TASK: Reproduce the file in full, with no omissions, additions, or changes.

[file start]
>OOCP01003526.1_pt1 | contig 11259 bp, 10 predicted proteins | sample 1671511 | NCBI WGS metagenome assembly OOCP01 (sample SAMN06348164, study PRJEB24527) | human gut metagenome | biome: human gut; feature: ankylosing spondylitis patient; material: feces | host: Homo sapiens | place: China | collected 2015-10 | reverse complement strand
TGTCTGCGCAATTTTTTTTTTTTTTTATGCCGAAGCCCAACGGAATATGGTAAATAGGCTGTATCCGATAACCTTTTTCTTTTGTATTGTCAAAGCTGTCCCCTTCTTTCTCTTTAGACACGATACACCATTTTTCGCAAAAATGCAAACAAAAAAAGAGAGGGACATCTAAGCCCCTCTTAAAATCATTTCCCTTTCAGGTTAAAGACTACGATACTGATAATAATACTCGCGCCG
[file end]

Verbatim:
>OOCP01003526.1_pt1 | contig 11259 bp, 10 predicted proteins | sample 1671511 | NCBI WGS metagenome assembly OOCP01 (sample SAMN06348164, study PRJEB24527) | human gut metagenome | biome: human gut; feature: ankylosing spondylitis patient; material: feces | host: Homo sapiens | place: China | collected 2015-10 | reverse complement strand
TGTCTGCGCAATTTTTTTTTTTTTTTATGCCGAAGCCCAACGGAATATGGTAAATAGGCTGTATCCGATAACCTTTTTCTTTTGTATTGTCAAAGCTGTCCCCTTCTTTCTCTTTAGACACGATACACCATTTTTCGCAAAAATGCAAACAAAAAAAGAGAGGGACATCTAAGCCCCTCTTAAAATCATTTCCCTTTCAGGTTAAAGACTACGATACTGATAATAATACTCGCGCCG